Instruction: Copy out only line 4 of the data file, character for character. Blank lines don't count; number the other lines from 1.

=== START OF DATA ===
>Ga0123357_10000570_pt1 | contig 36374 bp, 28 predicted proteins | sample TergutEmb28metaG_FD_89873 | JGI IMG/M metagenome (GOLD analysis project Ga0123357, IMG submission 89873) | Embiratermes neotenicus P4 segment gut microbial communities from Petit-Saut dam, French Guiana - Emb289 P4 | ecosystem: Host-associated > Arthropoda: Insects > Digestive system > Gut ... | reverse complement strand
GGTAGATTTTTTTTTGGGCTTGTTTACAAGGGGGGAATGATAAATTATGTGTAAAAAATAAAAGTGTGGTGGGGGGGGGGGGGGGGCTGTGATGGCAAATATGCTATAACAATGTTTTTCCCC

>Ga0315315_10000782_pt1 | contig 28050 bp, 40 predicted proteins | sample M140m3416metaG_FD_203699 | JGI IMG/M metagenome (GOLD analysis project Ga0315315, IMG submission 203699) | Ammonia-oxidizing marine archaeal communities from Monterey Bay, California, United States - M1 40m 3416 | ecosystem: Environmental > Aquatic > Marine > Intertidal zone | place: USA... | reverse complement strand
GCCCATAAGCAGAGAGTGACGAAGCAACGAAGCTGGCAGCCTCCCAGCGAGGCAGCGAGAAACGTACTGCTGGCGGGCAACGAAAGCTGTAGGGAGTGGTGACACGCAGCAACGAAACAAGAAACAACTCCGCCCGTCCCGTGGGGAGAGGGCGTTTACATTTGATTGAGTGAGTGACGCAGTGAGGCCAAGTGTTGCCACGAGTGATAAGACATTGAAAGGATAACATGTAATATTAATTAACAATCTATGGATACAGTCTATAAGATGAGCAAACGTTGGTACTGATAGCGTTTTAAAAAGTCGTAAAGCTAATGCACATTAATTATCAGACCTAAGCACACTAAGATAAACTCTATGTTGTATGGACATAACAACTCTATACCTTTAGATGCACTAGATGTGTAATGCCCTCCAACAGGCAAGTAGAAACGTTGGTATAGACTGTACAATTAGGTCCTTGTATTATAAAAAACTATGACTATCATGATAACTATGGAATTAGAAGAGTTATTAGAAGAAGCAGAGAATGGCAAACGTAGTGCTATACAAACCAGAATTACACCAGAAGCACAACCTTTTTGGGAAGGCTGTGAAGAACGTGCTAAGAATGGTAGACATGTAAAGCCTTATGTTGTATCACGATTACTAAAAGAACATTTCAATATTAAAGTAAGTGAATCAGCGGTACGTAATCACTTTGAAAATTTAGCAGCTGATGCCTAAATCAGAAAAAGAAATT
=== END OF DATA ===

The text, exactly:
GCCCATAAGCAGAGAGTGACGAAGCAACGAAGCTGGCAGCCTCCCAGCGAGGCAGCGAGAAACGTACTGCTGGCGGGCAACGAAAGCTGTAGGGAGTGGTGACACGCAGCAACGAAACAAGAAACAACTCCGCCCGTCCCGTGGGGAGAGGGCGTTTACATTTGATTGAGTGAGTGACGCAGTGAGGCCAAGTGTTGCCACGAGTGATAAGACATTGAAAGGATAACATGTAATATTAATTAACAATCTATGGATACAGTCTATAAGATGAGCAAACGTTGGTACTGATAGCGTTTTAAAAAGTCGTAAAGCTAATGCACATTAATTATCAGACCTAAGCACACTAAGATAAACTCTATGTTGTATGGACATAACAACTCTATACCTTTAGATGCACTAGATGTGTAATGCCCTCCAACAGGCAAGTAGAAACGTTGGTATAGACTGTACAATTAGGTCCTTGTATTATAAAAAACTATGACTATCATGATAACTATGGAATTAGAAGAGTTATTAGAAGAAGCAGAGAATGGCAAACGTAGTGCTATACAAACCAGAATTACACCAGAAGCACAACCTTTTTGGGAAGGCTGTGAAGAACGTGCTAAGAATGGTAGACATGTAAAGCCTTATGTTGTATCACGATTACTAAAAGAACATTTCAATATTAAAGTAAGTGAATCAGCGGTACGTAATCACTTTGAAAATTTAGCAGCTGATGCCTAAATCAGAAAAAGAAATT